Sumpter Lovelle Porter v. Lancaster State Prison et al

Filing 15

MEMORANDUM DECISION AND ORDER DISMISSING COMPLAINT WITH LEAVE TO AMEND by Magistrate Judge Suzanne H. Segal. The Complaint is dismissed with leave to amend. If Plaintiff still wishes to pursue this action, he is granted thirty (30) days from the dat e of this Memorandum and Order within which to file a First Amended Complaint. Plaintiff is strongly encouraged to utilize the standard civil rights complaint form when filing any amended complaint, a copy of which is attached. Plaintiff is further a dvised that if he no longer wishes to pursue this action, he may voluntarily dismiss it by filing a Notice of Dismissal in accordance with Federal Rule of Civil Procedure 41(a)(1). A form Notice of Dismissal is attached for Plaintiff's convenience. (See document for further details). (Attachments: # 1 Civil Rights Complaint Form, # 2 Notice of Dismissal Form) (mr)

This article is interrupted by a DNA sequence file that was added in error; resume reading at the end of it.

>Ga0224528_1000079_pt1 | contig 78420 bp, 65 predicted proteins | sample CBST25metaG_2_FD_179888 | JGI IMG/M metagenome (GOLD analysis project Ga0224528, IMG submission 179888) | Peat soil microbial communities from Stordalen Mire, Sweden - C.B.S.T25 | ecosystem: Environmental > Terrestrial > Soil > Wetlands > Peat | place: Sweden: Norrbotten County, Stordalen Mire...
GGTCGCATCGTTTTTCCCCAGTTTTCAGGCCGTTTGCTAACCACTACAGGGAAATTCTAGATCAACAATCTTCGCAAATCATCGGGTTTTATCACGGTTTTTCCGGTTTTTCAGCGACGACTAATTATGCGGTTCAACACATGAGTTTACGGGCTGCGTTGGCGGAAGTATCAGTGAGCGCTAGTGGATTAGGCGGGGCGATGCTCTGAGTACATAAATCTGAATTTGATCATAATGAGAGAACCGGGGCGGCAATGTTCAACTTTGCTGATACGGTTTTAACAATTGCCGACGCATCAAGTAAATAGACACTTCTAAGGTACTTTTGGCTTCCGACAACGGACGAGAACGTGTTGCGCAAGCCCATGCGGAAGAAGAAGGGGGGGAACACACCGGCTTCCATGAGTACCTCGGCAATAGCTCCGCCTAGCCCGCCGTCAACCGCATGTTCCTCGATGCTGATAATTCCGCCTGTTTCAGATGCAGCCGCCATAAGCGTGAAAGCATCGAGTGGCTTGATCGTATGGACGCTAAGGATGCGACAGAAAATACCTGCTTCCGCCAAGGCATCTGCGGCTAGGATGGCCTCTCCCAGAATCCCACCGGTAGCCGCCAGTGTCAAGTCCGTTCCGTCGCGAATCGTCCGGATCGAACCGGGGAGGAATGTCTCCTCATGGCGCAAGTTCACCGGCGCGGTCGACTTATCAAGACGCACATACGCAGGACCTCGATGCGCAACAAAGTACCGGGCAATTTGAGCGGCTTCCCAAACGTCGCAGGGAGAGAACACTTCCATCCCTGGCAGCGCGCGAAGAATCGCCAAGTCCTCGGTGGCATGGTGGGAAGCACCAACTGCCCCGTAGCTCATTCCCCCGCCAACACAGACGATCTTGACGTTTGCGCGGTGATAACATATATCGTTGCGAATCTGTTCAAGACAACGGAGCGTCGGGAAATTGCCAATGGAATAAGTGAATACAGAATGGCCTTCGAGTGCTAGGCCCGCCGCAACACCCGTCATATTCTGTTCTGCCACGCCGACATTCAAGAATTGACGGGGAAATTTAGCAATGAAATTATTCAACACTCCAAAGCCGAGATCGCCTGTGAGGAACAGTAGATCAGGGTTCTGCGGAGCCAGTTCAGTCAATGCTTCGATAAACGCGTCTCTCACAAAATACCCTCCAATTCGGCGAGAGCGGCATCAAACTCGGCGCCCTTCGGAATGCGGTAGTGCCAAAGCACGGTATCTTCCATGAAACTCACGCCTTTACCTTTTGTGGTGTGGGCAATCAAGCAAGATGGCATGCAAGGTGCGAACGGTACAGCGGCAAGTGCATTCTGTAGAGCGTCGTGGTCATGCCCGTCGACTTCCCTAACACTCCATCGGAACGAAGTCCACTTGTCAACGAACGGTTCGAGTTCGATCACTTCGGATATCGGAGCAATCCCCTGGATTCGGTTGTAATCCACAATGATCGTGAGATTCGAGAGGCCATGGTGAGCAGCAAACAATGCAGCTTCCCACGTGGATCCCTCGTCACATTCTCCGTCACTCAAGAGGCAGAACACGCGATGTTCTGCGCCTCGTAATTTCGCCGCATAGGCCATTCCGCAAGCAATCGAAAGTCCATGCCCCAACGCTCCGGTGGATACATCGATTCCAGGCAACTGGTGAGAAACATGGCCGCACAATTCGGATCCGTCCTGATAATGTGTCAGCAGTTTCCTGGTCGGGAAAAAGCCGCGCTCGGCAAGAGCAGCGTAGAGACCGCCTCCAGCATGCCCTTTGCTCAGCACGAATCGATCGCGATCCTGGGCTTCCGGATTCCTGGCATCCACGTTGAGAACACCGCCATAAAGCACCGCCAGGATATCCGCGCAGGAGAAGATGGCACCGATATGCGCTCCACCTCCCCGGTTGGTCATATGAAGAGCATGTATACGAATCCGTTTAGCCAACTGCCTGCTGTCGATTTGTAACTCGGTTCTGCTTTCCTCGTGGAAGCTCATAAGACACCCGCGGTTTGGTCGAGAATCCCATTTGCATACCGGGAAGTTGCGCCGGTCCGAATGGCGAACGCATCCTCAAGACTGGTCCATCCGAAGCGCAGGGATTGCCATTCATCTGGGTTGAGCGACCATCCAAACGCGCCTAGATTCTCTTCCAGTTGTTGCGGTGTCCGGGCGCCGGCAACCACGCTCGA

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1 2 3 4 5 6 7 8 UNITED STATES DISTRICT COURT 9 CENTRAL DISTRICT OF CALIFORNIA 10 11 SUMPTER LOVELLE PORTER, Plaintiff, 12 13 14 Case No. CV 18-0107 CJC (SS) MEMORANDUM DECISION AND ORDER v. DISMISSING COMPLAINT WITH LANCASTER STATE PRISON, et al., LEAVE TO AMEND Defendants. 15 16 17 18 I. 19 INTRODUCTION 20 21 On January 5, 2018, Sumpter Lovelle Porter (“Plaintiff”), a 22 California state prisoner proceeding pro se, filed a civil rights 23 complaint pursuant to 42 U.S.C. § 1983. 24 Dkt. No. 1). 25 initial screening of complaints in civil actions where a prisoner 26 seeks redress from a governmental entity or employee. 27 § 1915A(a). This Court may dismiss such a complaint, or any portion 28 thereof, (“Complaint” or “Compl.,” Congress mandates that district courts perform an before service of process if the 28 U.S.C. complaint (1) is 1 frivolous or malicious, (2) fails to state a claim upon which 2 relief can be granted, or (3) seeks monetary relief from a defendant 3 who is immune from such relief. 4 also Lopez v. Smith, 203 F.3d 1122, 1126-27 & n.7 (9th Cir. 2000) 5 (en banc). For the reasons stated below, the Complaint is DISMISSED 6 with leave to amend.1 28 U.S.C. § 1915A(b)(1-2); see 7 8 II. 9 ALLEGATIONS OF THE COMPLAINT 10 11 Plaintiff sues (1) California State Prison-Los Angeles County 12 at Lancaster (“CSP-LAC”); 13 Warden 14 (5) Correctional Officer Cortez; and (6) “Medical Staff & Mental 15 Health Worker & Doctors.” 16 whether he is attempting to sue the individual defendants in their 17 individual or official capacity. Lewandowski; (2) (4) Warden Asuncion2; Correctional (Compl. at 1). (3) Officer Associate Jones; Plaintiff does not state 18 19 20 21 22 23 The Complaint is captioned as a “Declaration of Sumpter L. Porter” and is signed by Plaintiff under penalty of perjury. A magistrate judge may dismiss a complaint with leave to amend without the approval of a district judge. See McKeever v. Block, 932 F.2d 795, 798 (9th Cir. 1991). 1 The Complaint identifies the Warden’s last name as “Suncion.” The Court takes judicial notice that Debbie Asuncion is the Warden of CSP-LAC, as reflected on the California Department of Corrections and Rehabilitation (“CDCR”) website, and will refer to her by that name. See LAC.html; see also In re Yahoo Mail Litig., 7 F. Supp. 3d 1016, 1024 (N.D. Cal. 2014) (court may take judicial notice of information on “publicly accessible websites” not subject to reasonable dispute). 2 24 25 26 27 28 (Id. 2 1 at 1-3 (continuous 2 exhibits the declarations of five other CSP-LAC inmates who state, 3 also under penalty of perjury, that the statements in Plaintiff’s 4 declaration are “true and correct,” (id. at 4-8), and several 5 documents, 6 request forms, inventory sheets, and an Administrative Segregation 7 Unit (“Ad Seg”) Placement Notice. including pagination)). prison The grievances, Complaint health attaches care as services (Id. at 9-24). 8 9 Although very brief, the Complaint is not entirely clear. 10 Plaintiff appears to allege that he was placed in Ad Seg on October 11 10, 2017. (Id. at 2). On December 6, 2017, Plaintiff was assaulted 12 by unidentified “prison guards” and wrongfully placed on suicide 13 watch by “medical staff” for a 24-hour hold. 14 Plaintiff was on suicide watch, property was taken from his cell 15 but was not inventoried. (Id. at 2-3). When Plaintiff was released 16 from suicide watch and returned to his cell, he noticed that a 17 number of items were missing.3 18 \\ 19 \\ 20 \\ 21 \\ (Id.). While (Id. at 3). 22 23 24 25 26 27 28 Plaintiff does not identify what the missing property was in the body of the Complaint, but a grievance dated December 11, 2017 attached as an exhibit to the Complaint states that the “stolen property” includes, among other things, an address book, headphones, legal work, prayer oil, glasses, two bags of coffee, two bars of soap, two deodorants, one toothpaste, thirty stamps, a canteen worth 25 dollars, and a full set of dentures. (Id. at 11). The same grievance also appears to complain that when Plaintiff was taken to suicide watch, staff broke his prayer beads, cut off his “thermal top and bottom,” and removed his knee brace. (Id.). 3 3 1 III. 2 DISCUSSION 3 4 Under 28 U.S.C. § 1915A(b), the Court must dismiss the 5 Complaint due to pleading defects. 6 a pro se litigant leave to amend his defective complaint unless 7 “it is absolutely clear that the deficiencies of the complaint 8 could not be cured by amendment.” Akhtar v. Mesa, 698 F.3d 1202, 9 1212 and (9th Cir. 2012) (citation However, the Court must grant internal quotation marks 10 omitted). For the reasons discussed below, it is not “absolutely 11 clear” that at least some of the defects of Plaintiff’s Complaint 12 could not be cured by amendment. 13 DISMISSED with leave to amend. The Complaint is therefore 14 15 A. The Complaint Violates Federal Rule of Civil Procedure 8 16 17 Federal Rule of Civil Procedure 8(a)(2) requires that a 18 complaint contain “‘a short and plain statement of the claim 19 showing that the pleader is entitled to relief,’ in order to ‘give 20 the defendant fair notice of what the . . . claim is and the 21 grounds upon which it rests.’” 22 550 U.S. 544, 555 (2007) (quoting Fed. R. Civ. P. 8(a)). 23 may be violated when a pleading “says too little,” and “when a 24 pleading says too much.” 25 Cir. 2013) (emphasis in original). 26 little. 27 \\ 28 \\ Bell Atlantic Corp. v. Twombly, Rule 8 Knapp v. Hogan, 738 F.3d 1106, 1108 (9th 4 Here, the Complaint says too 1 To state a claim under § 1983, “a plaintiff must allege the 2 violation of a right secured by the Constitution . . . committed 3 by a person acting under color of state law.” 4 U.S. 42, 48 (1988). The Complaint violates Rule 8 because Plaintiff 5 does not clearly identify the nature of each of the legal claims 6 he is bringing, the specific facts giving rise to each claim, or 7 the specific Defendant or Defendants against whom each claim is 8 brought. 9 respond to the Complaint. West v. Atkins, 487 Without more specific information, Defendants cannot See Cafasso, U.S. ex rel. v. Gen. 10 Dynamics C4 Sys., Inc., 637 F.3d 1047, 1058 (9th Cir. 2011) (a 11 complaint violates Rule 8 if a defendant would have difficulty 12 understanding and responding to the complaint). 13 14 Moreover, because Plaintiff’s verification of his Complaint 15 under oath is sufficient to attest to the truth of the matters 16 asserted, the declarations by other inmates are unnecessary. 17 addition, because Plaintiff is not required to provide evidence 18 supporting his claims at this stage of the litigation, the exhibits 19 attached to the Complaint are similarly unnecessary. 20 Complaint must state what relief Plaintiff is seeking by this 21 action. 22 amend. In Finally, the Accordingly, the Complaint is dismissed, with leave to 23 24 B. CSP-LAC Is An Improper Defendant 25 26 The Eleventh Amendment bars suits for money damages against 27 states and their agencies under section 1983. 28 496 U.S. 356, 365 (1990); Brown v. Cal. Dep’t of Corr., 554 F.3d 5 See Howlett v. Rose, 1 747, 752 (9th Cir. 2009) (“California has not waived its Eleventh 2 Amendment immunity with respect to claims brought under § 1983 in 3 federal court.”); Taylor v. List, 880 F.2d 1040, 1045 (9th Cir. 4 1989) (dismissal of civil rights action “as to the Department of 5 Prisons was proper” because “[t]he Nevada Department of Prisons, 6 as a state agency, clearly was immune from suit under the Eleventh 7 Amendment”). 8 to Eleventh Amendment immunity and CSP-LAC is an improper Defendant 9 in this suit. Because the CDCR is a state agency, it is entitled However, a plaintiff may seek monetary damages under 10 section 1983 from state employees in their individual capacity. 11 See Adler v. Lewis, 675 F.2d 1085, 1098 (9th Cir. 1982) (“State 12 officials must be sued in their individual capacity in an action 13 for monetary damages.”). 14 15 16 C. Plaintiff Fails To State A Claim Against The Individual Defendants 17 18 To establish a civil rights violation, a plaintiff must show 19 either the defendant’s direct, personal participation in the 20 constitutional violation, or some sufficient causal connection 21 between the defendant’s conduct and the alleged violation. 22 Starr v. Baca, 652 F.3d 1202, 1205-06 (9th Cir. 2011). See 23 24 1. The Warden And Associate Warden 25 26 Government officials may not be held liable under section 1983 27 simply because 28 conduct. their subordinates engaged in unconstitutional See Ashcroft v. Iqbal, 556 U.S. 662, 676 (2009). 6 Where 1 a plaintiff names a supervisor as a defendant but does not allege 2 that the supervisor directly participated in the constitutional 3 violation, a “sufficient causal connection” to the violation may 4 be shown where the supervisor “set ‘in motion a series of acts by 5 others, or knowingly refused to terminate [such acts], which he 6 knew or reasonably should have known, would cause others to inflict 7 the constitutional injury.’” 8 903, 907 (9th Cir. 2008) (quoting Larez v. City of Los Angeles, 9 946 F.2d 630, 646 (9th Cir. 1991)); see also Preschooler II v. 10 Clark County Bd. of Trustees, 479 F.3d 1175, 1183 (9th Cir. 2007) 11 (a supervisor may be held accountable only “for his own culpable 12 action or inaction in the training, supervision, or control of his 13 subordinates, 14 deprivations of which the complaint is made, or for conduct that 15 showed 16 others”). a for reckless his or Levine v. City of Alameda, 525 F.3d acquiescence callous in the indifference to constitutional the rights of 17 18 Plaintiff names the Warden and Associate Warden as Defendants, 19 but the Complaint does not include any allegation stating what 20 Plaintiff 21 constitutional right that was violated by their purported actions. 22 The Warden and Associate Warden are not liable under section 1983 23 simply because they run CSP-LAC and Plaintiff believes that someone 24 at the prison violated his rights. 25 against the Warden and Associate Warden are dismissed, with leave 26 to amend. 27 claims without a legal and factual basis. believes they did or did not do, or identify any Accordingly, Plaintiff’s claims Plaintiff is expressly cautioned that he must not allege 28 7 1 2. Correctional Officers Jones And Cortez 2 3 The caption of the Complaint names Correctional Officers Jones 4 and Cortez as Defendants. However, there are no factual 5 allegations in the body of the Complaint stating what Plaintiff 6 believes Jones and Cortez did (or did not do), or explaining why 7 their actions violated his civil rights. 8 allegations, Plaintiff has not plausibly pled that these Defendants 9 were personally involved in violating his rights or that their 10 actions had any causal connection to the purported constitutional 11 violations. 12 Cortez are dismissed with leave to amend. Without more specific Accordingly, Plaintiff’s claims against Jones and 13 14 3. Unnamed Health Care Providers 15 16 Plaintiff also sues “Medical Staff & Mental Health Worker & 17 Doctor,” none of whom he identifies by name. 18 not favor actions against “unknown” defendants. 19 Thompson, 177 F.3d 1160, 1163 (9th Cir. 1999). However, a plaintiff 20 may 21 defendants is not known before filing the complaint. 22 Civiletti, 629 F.2d 637, 642 (9th Cir. 1980). 23 a court gives the plaintiff “the opportunity through discovery to 24 identify unknown defendants, unless it is clear that discovery 25 would not uncover the identities.” Id. A plaintiff must diligently 26 pursue discovery to learn the identity of unnamed defendants. sue unnamed defendants when 27 28 8 the Generally, courts do identity Wakefield v. of the alleged Gillespie v. If that is the case, 1 Here, however, the claims against the unnamed Defendants must 2 be dismissed because the Complaint fails to state what each of 3 these 4 Plaintiff’s rights. 5 Defendant, Plaintiff must identify each Doe Defendant as “Doe No. 6 1, Doe No. 2,” etc., in the body of the Complaint and show how each 7 Defendant individually participated in the alleged constitutional 8 violations, whether or not Plaintiff knows the Defendant’s name. 9 Accordingly, the Complaint must be dismissed, with leave to amend. Defendants did in their individual capacity to violate To state a claim against more than one unnamed 10 11 12 D. Plaintiff Fails To State A Claim Relating To His Placement On Suicide Watch 13 14 As noted above, the Complaint attempts to sue various unnamed 15 health care providers and alleges that medical staff “made the 16 wrong call” by placing him on suicide watch. 17 is unclear whether Plaintiff is attempting to allege that that his 18 24-hour 19 Amendment due process rights or his Eighth Amendment right to be 20 free from cruel and unusual punishment. 21 constitutional basis, these claims fail. placement on suicide watch (Compl. at 2). violated his It Fourteenth Whatever the intended 22 23 1. Fourteenth Amendment 24 25 The Due Process Clause protects prisoners from deprivation of 26 life, liberty or property without due process of law. Serra v. 27 Lappin, 600 F.3d 1191, 1196 (9th Cir. 2010); Wolff v. McDonnell, 28 418 U.S. 539, 556 (1974). However, “lawfully incarcerated persons 9 1 retain only a narrow range of protected liberty interests.” Hewitt 2 v. Helms, 459 U.S. 460, 467 (1983). “‘[A]s long as the conditions 3 or degree of confinement to which the prisoner is subjected is 4 within the sentence imposed upon him and is not otherwise violative 5 of the Constitution, the Due Process Clause does not in itself 6 subject an inmate’s treatment by prison authorities to judicial 7 oversight.’” 8 2013) (quoting Montanye v. Haymes, 427 U.S. 236, 242 (1976)). Chappell v. Mandeville, 706 F.3d 1052, 1063 (9th Cir. 9 10 The Due Process clause does not directly confer a liberty 11 interest in 12 conditions. 13 Meachum v. Fano, 427 U.S. 215, 224–25 (1976)); Anderson v. County 14 of Kern, 45 F.3d 1310, 1315 (9th Cir. 1995) (“[T]here is no liberty 15 interest in remaining in the general population.”). 16 inmate 17 confinement “imposes an atypical and significant hardship . . . in 18 relation to the ordinary incidents of prisoner life.” 19 Conner, 515 U.S. 472, 484 (1995); Chappell, 706 F.3d at 1064 20 (quoting same). may avoiding a transfer to more adverse confinement Wilkinson v. Austin, 545 U.S. 209, 221 (2005) (citing possess a state-created liberty However, an interest when his Sandin v. 21 22 To determine whether 23 significant 24 challenged 25 inmates in administrative segregation and protective custody,’ and 26 thus comported with the prison’s discretionary authority; 2) the 27 duration of the condition, and the degree of restraint imposed; 28 and 3) whether the state’s action will invariably affect the hardship, condition the a restraint court ‘mirrored considers those 10 is an atypical and “1) whether the conditions imposed upon 1 duration of the prisoner’s sentence.” 2 850, 861 (9th Cir. 2003) (quoting Sandin, 515 U.S. at 486-87). 3 example, the Supreme Court has determined that while “[m]any of 4 the restrictions on a prisoner’s freedom of action [at a mental 5 health care facility] might not constitute the deprivation of a 6 liberty interest retained by a prisoner, . . . the stigmatizing 7 consequences of a transfer to a mental hospital for involuntary 8 psychiatric treatment, coupled with the subjection of the prisoner 9 to mandatory behavior modification treatment for mental illness, 10 constitute the kind of 11 procedural protections.” Ramirez v. Galaza, 334 F.3d deprivations of liberty that For requires Vitek v. Jones, 445 U.S. 480, 494 (1980). 12 13 To the extent that Plaintiff is attempting to assert a due 14 process claim arising from his 24-hour placement on suicide watch, 15 the claim fails. 16 were while he was on suicide watch, how the conditions differed 17 from the general population, why they constituted an “atypical and 18 significant hardship,” and whether he was subjected to mandatory, 19 involuntary treatment while under observation. 20 Complaint must be dismissed, with leave to amend. 21 Sherman, 2017 WL 1549937, at *6 (E.D. Cal. May 1, 2017); (prisoner- 22 plaintiff’s allegation that he was “placed on a 24-hour suicide 23 watch 24 requirements necessary to state a conditions of confinement claim 25 under 26 1342368, at *8 (E.D. Cal. Apr. 5, 2010) (plaintiff failed to state 27 due process claim arising from placement on suicide watch where he 28 did not describe the conditions at the medical facility or explain without the Due Plaintiff does not explain what the conditions blankets Process or clothes Clause”); 11 does Jacobs not v. Accordingly, the See Trujillo v. meet the Sullivan, extreme 2010 WL 1 how being placed on suicide watch was an atypical and significant 2 hardship). 3 4 2. Eighth Amendment 5 6 It is also possible that Plaintiff may be attempting to claim 7 that his placement on suicide watch constituted cruel and unusual 8 punishment prohibited by the Eighth Amendment. 9 suffering on prisoners that is “totally Infliction of without penological 10 justification” violates the Eighth Amendment. 11 452 U.S. 337, 346 (1981). 12 infliction of pain . . . constitutes cruel and unusual punishment 13 forbidden by the Eighth Amendment.” 14 312, 319 (1986) (internal quotation marks and citation omitted). 15 The punishment must constitute “shocking and barbarous treatment.” 16 Grummett v. Rushen, 779 F.2d 491, 494 n.1 (9th Cir. 1985). Only Rhodes v. Chapman, “the unnecessary and wanton Whitley v. Albers, 475 U.S. 17 18 The Complaint vaguely alleges that Plaintiff’s placement on 19 suicide watch caused “harm and pain,” but fails to describe what 20 that harm and pain were, or explain why the placement constituted 21 shocking and barbarous treatment. Accordingly, the Complaint fails 22 to state a claim under the Eighth Amendment, and must be dismissed, 23 with leave to amend. 24 \\ 25 \\ 26 \\ 27 \\ 28 \\ 12 1 IV. 2 CONCLUSION 3 4 For the reasons stated above, the Complaint is dismissed with 5 leave to amend. If Plaintiff still wishes to pursue this action, 6 he is granted thirty (30) days from the date of this Memorandum 7 and Order within which to file a First Amended Complaint. 8 amended complaint, the Plaintiff shall cure the defects described 9 above. Plaintiff shall not include new defendants In any or new 10 allegations that are not reasonably related to the claims asserted 11 in the original complaint. 12 shall be complete in itself and shall bear both the designation 13 “First Amended Complaint” and the case number assigned to this 14 action. 15 complaint in this matter. The First Amended Complaint, if any, It shall not refer in any manner to any previously filed 16 17 In any amended complaint, Plaintiff should confine his 18 allegations to those operative facts supporting each of his claims. 19 Plaintiff 20 Procedure 8(a), all that is required is a “short and plain statement 21 of the claim showing that the pleader is entitled to relief.” 22 Plaintiff is strongly encouraged to utilize the standard civil 23 rights complaint form when filing any amended complaint, a copy of 24 which is attached. 25 identify the nature of each separate legal claim and make clear 26 what specific factual allegations support each of his separate 27 claims. 28 concise and to omit irrelevant details. is advised that pursuant to Federal Rule of Civil In any amended complaint, Plaintiff should Plaintiff is strongly encouraged to keep his statements 13 It is not necessary for 1 Plaintiff to cite case law, include legal argument, or attach 2 exhibits at this stage of the litigation. Plaintiff is also advised 3 to omit any claims for which he lacks a sufficient factual basis. 4 5 Plaintiff is explicitly cautioned that failure to timely file 6 a First Amended Complaint or failure to correct the deficiencies 7 described above, will result in a recommendation that this action 8 be dismissed with prejudice for failure to prosecute and obey court 9 orders pursuant to Federal Rule of Civil Procedure 41(b). 10 Plaintiff is further advised that if he no longer wishes to pursue 11 this action, he may 12 Dismissal in accordance 13 41(a)(1). A form Notice of Dismissal is attached for Plaintiff’s 14 convenience. voluntarily dismiss it by filing a Notice of with Federal Rule of Civil Procedure 15 16 DATED: March 13, 2018 /S/ __________ SUZANNE H. SEGAL UNITED STATES MAGISTRATE JUDGE 17 18 19 20 21 22 23 24 25 26 27 28 14